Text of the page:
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Summary: Richmond's city council members passed an ordinance that disallows landlords from denying housing to people with criminal records. The city manager says staffing changes held up the implementation process for almost a year. Some housing advocates say that during that time, people in dire straits may have been denied housing unjustly.

Six housing activists enter Richmond City Manager Bill Lindsay’s office, notebooks at the ready, for a meeting that’s been almost a year in the making.


Among them is Tamisha Walker, of the Safe Return Project (SRP), a nonprofit that connects people with re-entry services. The SRP drafted the Fair Chance Access to Affordable Housing ordinance, with support from the Dellums Institute for Social Justice and Bay Area Legal Aid. It was largely the result of a 2011 report written by the SRP, which surveyed and researched the availability of the re-entry services in Richmond. The group compiled a list of recommendations based on its findings.


“Supportive housing” topped its list.


Walker says there are few housing options for people who are re-entering the community after incarceration, especially folks without a support system.


“[If] you have family who were already in housing that had stable housing then you could join their home,” Walker said. “That’s pretty much it. You’re either in a homeless shelter or couch hopping.”


Last year, Richmond’s City Council adopted the ordinance. It prohibits landlords who accept Section 8 vouchers or own HUD-subsidized properties from rejecting applicants based on criminal history alone.

But almost a year later, the implementation and community outreach strategy for this ordinance is just beginning.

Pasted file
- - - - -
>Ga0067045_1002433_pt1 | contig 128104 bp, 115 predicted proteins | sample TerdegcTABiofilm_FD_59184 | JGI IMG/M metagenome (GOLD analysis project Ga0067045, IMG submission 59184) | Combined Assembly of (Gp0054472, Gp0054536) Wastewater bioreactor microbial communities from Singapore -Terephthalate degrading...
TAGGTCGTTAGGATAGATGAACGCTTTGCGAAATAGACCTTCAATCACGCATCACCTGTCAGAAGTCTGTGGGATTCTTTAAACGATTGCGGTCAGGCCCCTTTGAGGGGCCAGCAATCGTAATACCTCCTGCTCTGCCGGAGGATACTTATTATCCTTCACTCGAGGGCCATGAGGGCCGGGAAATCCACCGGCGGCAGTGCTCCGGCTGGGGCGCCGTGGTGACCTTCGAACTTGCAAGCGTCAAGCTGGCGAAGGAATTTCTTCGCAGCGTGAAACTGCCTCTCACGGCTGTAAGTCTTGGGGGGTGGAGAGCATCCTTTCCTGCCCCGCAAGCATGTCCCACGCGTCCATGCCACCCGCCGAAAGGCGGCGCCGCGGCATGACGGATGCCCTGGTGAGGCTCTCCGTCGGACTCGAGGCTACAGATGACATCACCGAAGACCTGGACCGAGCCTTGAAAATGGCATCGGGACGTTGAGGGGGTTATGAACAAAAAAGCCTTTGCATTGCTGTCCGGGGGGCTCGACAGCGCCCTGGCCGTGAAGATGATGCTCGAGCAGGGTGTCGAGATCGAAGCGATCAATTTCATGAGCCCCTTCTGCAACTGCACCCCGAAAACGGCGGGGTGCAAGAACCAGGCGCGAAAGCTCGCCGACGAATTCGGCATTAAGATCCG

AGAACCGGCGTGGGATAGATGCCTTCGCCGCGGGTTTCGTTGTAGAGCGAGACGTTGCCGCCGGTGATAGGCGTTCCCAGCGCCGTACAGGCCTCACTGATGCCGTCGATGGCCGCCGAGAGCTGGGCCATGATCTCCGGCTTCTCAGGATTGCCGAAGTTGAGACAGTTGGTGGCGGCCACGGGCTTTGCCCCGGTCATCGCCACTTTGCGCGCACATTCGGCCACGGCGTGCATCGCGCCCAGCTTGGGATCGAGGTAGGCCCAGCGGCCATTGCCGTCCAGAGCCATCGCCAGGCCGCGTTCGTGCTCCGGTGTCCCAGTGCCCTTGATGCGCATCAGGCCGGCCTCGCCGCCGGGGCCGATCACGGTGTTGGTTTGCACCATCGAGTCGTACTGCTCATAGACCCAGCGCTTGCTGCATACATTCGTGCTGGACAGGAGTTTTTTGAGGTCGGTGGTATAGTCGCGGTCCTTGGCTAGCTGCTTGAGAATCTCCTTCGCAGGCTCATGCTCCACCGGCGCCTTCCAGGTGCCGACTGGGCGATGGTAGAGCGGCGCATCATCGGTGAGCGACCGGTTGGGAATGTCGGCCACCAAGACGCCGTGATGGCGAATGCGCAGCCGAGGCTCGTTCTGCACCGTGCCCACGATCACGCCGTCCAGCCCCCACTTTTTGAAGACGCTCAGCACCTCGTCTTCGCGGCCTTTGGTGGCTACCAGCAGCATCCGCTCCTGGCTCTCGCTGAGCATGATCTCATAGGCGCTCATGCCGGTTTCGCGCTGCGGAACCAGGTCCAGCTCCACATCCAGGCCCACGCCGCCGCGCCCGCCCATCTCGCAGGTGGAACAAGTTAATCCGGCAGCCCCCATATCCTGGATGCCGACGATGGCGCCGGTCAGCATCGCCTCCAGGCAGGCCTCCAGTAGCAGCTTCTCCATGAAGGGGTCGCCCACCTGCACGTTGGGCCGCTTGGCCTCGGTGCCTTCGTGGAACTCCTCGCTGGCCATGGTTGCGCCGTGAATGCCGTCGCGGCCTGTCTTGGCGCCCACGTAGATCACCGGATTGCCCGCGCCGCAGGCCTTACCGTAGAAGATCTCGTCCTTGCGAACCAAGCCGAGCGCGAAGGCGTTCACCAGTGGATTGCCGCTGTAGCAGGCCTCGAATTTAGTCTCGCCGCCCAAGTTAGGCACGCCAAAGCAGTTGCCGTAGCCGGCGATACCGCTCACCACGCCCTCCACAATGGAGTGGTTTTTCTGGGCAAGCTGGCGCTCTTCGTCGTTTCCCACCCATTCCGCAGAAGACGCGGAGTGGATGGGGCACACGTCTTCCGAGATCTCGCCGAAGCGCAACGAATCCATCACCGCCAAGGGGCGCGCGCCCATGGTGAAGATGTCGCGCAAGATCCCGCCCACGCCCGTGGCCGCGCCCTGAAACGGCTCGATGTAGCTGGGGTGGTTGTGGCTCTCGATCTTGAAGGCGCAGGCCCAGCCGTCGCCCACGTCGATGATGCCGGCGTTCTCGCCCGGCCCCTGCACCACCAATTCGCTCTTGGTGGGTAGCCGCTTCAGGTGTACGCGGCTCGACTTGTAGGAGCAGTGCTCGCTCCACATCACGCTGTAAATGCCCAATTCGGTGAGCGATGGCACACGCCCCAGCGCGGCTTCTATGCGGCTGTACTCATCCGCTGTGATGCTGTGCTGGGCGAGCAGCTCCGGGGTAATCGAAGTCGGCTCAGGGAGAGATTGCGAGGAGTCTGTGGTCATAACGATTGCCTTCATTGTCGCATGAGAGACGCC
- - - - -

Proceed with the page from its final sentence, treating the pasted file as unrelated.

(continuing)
The city manager’s office will draft and distribute outreach materials that will inform landlords and tenants about the kind of changes to expect once the ordinance is actualized.


According to Lindsay, staff turnover caused the delay in implementation. “When Mr. Jones left the city it was dropped,” Lindsay said referring to housing authority director Tim Jones, who vacated his position three months after the ordinance was passed.


“We don’t have a housing authority executive director right now,” he continued. “That’s why we need to do some focused outreach.”


Walker suggested including the outreach materials in the orientation packet for new  Section 8 voucher holders receive. She was on Section 8 for 12 years before becoming a homeowner and she stressed the importance spreading knowledge about the new guidelines so people can uncertainty and anxiety.


“I was just kinda tip-toeing around the agency,” Walker said, of her time on Section 8.


“Hoping that one day they don’t find out that I have a conviction, ’cause you can lose your housing.”


Now, the goal is to educate all affected parties before the first quarterly report is written in March 2018. If everything goes smoothly, Walker, with help from Bay Area Legal Aid and the Dellums Institute, will look in to applying the ordinance to private landlords. For now, activists want to make sure that the outreach and thorough and focused.


“We wanna do something that’s specific to this ordinance,” said Margaretta Lin, an attorney with the Dellums institute. “We would want to outreach to the property managers, and nonprofit developers themselves.”


Lindsay’s hopes to develop and distribute educational materials by the beginning of 2018. Walker and her partners will organize forums to “reduce discomfort and answer any questions to prevent any false narratives” among landlords and property owners.

“Even though the rent is is high and it’s not going to get lower,” Walker said, talking about the possible evolution of this ordinance. “We really want to eliminate all extreme blanket bans on housing.”

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